You were one of the first chefs to introduce the whole animal approach to San Antonio. Why was that important to you?

McHugh: I buy whole animals because it’s not easy to raise whole animals. When I was a kid, we always had a freezer stocked with whatever we were raising—beef or hogs. It’s easy to say, "I want a pork belly or chops," but the farmer has to make money on the heart, the lungs, the whole animal. These farmers decided way before I got involved that they wanted to raise a healthy animal and I want to be that chef that says, “I appreciate what you’re doing.” We took the approach that the menu would dictate everything that would happen in the restaurant, from the kitchen layout to the name. We said, “Let’s let the menu do the talking and everything else will fall into place.” There weren’t many people taking that approach here in 2013 [when Cured opened], but at the same time I had these farmers who were just looking to get rid of stuff like pigs' feet. That’s where we started, and we don’t shy away from it. The charcuterie is the first thing you see [in the dining room charcuterie case]. It’s a signal to everybody that you know where you are and we’re putting our money where our mouth is.”

The charcuterie case is the centerpiece of the dining room at Cured. (Scott Martin)

How has that approach been received by guests? 

McHugh: It benefits the guest because the money saved gets passed down: If I can sell a head for $40, pork chops can be cheaper. Early in my career, I got away from what I learned being a farm boy. In the 1990s and early 2000s; we were so ingredient-focused then. But 2005 was a turning point for John and myself. We were in a position [after Katrina] where there were no deliveries coming into New Orleans. What we did have were local fisherman and farmers who had turnips to get rid of, or beautiful red fish or hammer jack they had to move. We had to search and scour for whatever we could get our hands on. If you heard of someone who had good spinach, you’d get in the car and go looking for it. An heirloom tomato was the most precious thing in the world. You start to respect the food. You can’t fuck up a case of tomatoes and say, “Oh, well.”  We worked on building the farm behind the restaurant and it opened other peoples’ minds as well.  I had run away from the values I learned growing up, but I came back to embrace it, and I still do.”

How does the menu balance off-cuts with things customers are more comfortable with? 

McHugh: Well, for example, we go through about three lambs per week. The good news is that there’s only one liver or per lamb, so there’s a good ratio of what we can offer. We can also run [off-cuts] at a price point that’s not too risky for the guest. The other side of it is that we get people who come in because they grew up eating like this. Whether it’s for memory’s sake or curious foodies, we don’t have a problem moving three whole carcasses of lamb and starting fresh the next week. We change the menu to reflect what we have. The menu changes all the time. We might get the most beautiful squash one week, and the next it’s something else.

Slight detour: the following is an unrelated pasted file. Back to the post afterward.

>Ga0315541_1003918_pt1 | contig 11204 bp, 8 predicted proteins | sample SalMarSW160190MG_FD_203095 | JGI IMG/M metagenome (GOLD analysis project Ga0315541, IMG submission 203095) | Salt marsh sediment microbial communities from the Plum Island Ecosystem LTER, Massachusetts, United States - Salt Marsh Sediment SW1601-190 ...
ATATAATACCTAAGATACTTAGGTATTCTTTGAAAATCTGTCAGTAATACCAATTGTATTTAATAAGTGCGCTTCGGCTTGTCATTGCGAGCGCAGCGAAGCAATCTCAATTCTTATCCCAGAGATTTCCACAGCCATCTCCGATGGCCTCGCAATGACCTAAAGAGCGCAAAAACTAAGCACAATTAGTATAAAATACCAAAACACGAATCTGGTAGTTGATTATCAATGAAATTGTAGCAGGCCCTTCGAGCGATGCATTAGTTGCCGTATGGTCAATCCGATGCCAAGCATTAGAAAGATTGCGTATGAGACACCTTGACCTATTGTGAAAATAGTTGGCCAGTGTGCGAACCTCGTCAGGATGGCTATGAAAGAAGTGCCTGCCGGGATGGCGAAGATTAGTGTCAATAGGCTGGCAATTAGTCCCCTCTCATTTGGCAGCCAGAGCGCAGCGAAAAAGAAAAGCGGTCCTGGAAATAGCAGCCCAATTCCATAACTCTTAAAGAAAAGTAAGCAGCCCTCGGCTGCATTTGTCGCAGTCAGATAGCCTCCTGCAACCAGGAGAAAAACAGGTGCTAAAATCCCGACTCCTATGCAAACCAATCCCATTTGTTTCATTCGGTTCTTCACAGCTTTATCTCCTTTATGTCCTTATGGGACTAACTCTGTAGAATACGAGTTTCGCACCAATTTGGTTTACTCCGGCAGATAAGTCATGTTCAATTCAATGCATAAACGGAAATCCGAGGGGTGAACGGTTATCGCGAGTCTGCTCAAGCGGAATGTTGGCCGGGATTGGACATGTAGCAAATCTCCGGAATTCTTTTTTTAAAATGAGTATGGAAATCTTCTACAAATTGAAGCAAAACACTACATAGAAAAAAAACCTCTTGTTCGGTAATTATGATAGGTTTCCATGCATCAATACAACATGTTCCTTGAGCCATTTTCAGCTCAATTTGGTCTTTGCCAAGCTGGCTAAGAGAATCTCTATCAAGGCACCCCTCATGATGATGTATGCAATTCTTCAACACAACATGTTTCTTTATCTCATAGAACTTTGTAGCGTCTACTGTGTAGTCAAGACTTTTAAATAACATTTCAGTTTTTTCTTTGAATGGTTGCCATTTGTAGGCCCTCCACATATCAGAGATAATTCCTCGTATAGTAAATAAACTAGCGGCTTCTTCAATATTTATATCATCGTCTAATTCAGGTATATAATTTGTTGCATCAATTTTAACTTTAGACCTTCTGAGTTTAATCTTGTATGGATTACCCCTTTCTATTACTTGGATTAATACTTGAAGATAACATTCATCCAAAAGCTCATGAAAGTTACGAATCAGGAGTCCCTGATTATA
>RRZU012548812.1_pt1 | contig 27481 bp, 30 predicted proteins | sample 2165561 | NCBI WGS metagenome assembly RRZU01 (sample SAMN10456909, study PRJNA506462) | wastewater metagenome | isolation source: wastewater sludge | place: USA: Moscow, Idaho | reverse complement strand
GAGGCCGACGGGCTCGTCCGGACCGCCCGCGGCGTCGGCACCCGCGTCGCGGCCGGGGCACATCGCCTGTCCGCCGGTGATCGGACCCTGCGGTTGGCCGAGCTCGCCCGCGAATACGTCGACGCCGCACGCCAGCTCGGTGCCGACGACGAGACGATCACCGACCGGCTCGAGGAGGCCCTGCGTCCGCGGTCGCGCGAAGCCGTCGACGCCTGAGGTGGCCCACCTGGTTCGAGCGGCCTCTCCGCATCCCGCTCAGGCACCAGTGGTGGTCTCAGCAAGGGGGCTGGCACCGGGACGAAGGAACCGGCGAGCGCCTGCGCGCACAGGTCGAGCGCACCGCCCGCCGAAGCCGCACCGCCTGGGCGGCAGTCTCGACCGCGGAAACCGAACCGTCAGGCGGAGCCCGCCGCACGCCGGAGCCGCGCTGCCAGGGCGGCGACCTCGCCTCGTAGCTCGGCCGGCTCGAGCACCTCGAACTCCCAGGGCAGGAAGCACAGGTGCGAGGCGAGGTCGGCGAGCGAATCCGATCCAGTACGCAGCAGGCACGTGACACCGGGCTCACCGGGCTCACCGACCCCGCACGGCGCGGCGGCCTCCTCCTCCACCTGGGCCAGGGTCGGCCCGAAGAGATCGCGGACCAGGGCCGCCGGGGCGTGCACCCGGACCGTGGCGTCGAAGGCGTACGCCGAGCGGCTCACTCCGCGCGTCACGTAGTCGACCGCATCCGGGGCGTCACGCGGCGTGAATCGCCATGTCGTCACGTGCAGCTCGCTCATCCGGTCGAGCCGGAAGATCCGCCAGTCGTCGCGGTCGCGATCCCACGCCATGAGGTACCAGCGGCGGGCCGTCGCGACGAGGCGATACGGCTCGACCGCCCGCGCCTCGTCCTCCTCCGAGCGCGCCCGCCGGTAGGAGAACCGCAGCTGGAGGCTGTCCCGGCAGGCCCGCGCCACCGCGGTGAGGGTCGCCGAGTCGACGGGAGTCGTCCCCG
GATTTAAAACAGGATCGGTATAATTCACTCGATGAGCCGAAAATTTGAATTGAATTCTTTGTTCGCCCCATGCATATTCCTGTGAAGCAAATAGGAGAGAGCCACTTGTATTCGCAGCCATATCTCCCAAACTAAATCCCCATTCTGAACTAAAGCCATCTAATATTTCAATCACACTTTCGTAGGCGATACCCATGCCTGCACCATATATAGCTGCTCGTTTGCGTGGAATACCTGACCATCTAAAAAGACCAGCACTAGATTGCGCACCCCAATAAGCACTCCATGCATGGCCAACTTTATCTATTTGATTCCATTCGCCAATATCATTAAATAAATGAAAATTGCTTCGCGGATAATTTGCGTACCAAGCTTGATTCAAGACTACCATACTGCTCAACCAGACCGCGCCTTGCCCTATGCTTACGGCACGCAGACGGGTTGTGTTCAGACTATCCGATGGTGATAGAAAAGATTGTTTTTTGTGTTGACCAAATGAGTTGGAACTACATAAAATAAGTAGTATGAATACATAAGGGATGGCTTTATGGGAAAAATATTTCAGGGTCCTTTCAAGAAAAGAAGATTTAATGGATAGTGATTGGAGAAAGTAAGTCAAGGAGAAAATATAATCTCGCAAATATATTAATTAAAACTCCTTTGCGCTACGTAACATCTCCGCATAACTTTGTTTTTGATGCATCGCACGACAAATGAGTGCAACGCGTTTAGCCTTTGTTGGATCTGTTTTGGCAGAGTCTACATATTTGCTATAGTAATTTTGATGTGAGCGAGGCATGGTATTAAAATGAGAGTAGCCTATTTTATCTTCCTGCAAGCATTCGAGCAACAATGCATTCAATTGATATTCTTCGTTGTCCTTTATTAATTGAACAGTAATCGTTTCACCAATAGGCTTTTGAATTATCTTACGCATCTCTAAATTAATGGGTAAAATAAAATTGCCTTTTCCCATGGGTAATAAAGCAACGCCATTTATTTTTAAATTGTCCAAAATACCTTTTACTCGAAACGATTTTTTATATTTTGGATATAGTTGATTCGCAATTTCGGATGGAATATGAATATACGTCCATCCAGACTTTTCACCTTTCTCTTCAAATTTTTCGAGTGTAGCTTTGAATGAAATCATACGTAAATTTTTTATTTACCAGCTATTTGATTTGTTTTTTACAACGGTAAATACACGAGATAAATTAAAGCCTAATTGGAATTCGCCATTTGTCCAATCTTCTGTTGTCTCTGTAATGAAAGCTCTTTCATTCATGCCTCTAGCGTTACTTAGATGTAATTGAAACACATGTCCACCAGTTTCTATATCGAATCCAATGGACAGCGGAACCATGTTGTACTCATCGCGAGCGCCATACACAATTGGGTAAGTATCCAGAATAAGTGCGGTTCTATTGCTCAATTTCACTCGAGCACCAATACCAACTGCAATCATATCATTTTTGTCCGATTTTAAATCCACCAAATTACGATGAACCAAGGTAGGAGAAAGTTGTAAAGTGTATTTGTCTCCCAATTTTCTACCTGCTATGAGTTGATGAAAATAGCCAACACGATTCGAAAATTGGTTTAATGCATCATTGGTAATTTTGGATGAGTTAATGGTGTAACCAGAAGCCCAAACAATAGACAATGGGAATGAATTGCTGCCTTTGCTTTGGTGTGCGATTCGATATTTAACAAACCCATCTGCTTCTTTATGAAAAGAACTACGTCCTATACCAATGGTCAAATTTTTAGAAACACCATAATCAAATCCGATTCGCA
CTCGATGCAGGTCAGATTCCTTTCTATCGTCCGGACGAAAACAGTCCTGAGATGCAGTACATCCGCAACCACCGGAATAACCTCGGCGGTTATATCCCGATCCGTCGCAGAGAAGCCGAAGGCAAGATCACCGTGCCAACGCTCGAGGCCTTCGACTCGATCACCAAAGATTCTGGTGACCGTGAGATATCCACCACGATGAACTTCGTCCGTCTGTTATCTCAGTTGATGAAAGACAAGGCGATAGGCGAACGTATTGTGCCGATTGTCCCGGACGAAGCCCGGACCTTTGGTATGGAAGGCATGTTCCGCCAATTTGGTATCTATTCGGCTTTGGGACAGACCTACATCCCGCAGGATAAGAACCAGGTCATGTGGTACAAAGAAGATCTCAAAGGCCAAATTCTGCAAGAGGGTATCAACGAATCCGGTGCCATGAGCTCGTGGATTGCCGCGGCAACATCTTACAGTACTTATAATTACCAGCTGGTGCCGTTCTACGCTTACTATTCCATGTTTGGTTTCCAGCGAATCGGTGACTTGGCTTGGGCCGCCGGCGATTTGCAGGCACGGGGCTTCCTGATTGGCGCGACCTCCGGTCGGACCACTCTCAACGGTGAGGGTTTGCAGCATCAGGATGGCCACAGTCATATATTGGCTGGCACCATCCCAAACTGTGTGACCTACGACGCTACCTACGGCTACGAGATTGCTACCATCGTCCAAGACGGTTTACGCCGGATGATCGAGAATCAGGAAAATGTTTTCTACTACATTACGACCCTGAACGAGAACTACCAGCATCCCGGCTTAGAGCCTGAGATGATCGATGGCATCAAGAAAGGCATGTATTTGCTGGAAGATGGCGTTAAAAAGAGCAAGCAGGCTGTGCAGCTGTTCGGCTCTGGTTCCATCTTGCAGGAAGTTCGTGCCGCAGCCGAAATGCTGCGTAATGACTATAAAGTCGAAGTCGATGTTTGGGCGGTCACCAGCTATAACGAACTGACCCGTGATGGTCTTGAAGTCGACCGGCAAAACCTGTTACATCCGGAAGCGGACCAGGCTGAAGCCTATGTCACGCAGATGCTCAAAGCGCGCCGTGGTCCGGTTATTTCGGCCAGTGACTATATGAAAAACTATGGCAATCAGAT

What's next

(Continued from page 2)

Tell us about how your training led you here.

McHugh: I was working in youth camp kitchens when I was 14. I was never the best student; it wasn’t until I went to culinary school that I was in a place that I belonged. I figured out that I was a hands-on learner, not a classroom learner, so culinary school just opened my eyes to a whole new world. I had so many great teachers, guys like Anthony Legouri. People who just made me say, “I’m gonna shut my mouth and listen to this guy.” It was my turn to instill my philosophy and training. It’s a gamble that’s paid off. Staff and customers believe in it.

You work with your wife, Sylvia. How has that been?

McHugh: Great! We met in a restaurant back in 2000 [Storyville, New Orleans]. When I went to work with John, she left the industry, but came back to work at Cured with me. More than anyone in the entire restaurant, I know she has my best interest in mind. She’ll get behind the line and taste things or randomly order drinks and try them. She has a tremendous role because she does a lot of the things I don’t like to do, the things that slow me down; so I can just concentrate on being a chef. Knowing she has my back allows me to work as hard as I can making sure the food is where it needs to be.

You’re active in charities, you served on the Advisory Council of the CIA San Antonio Campus…What’s next?

McHugh: This! A lot of chefs are always thinking about the next thing, and people ask if I’m going to do this [restaurant] again; but I’m happy just making sure Cured is perfect. I make a good living, and we’re not trying to replicate it, at least not yet.

How are you feeling?

McHugh: I feel great. I’m four years in remission now. I see my doctor every six months; he’s a big foodie, and now we get to talk more about food than cancer, which is a pleasure.

Contact Gina Ragone at [email protected]
Follow her on Twitter: @RagoneGina

Hide comments


  • Allowed HTML tags: <em> <strong> <blockquote> <br> <p>

Plain text

  • No HTML tags allowed.
  • Web page addresses and e-mail addresses turn into links automatically.
  • Lines and paragraphs break automatically.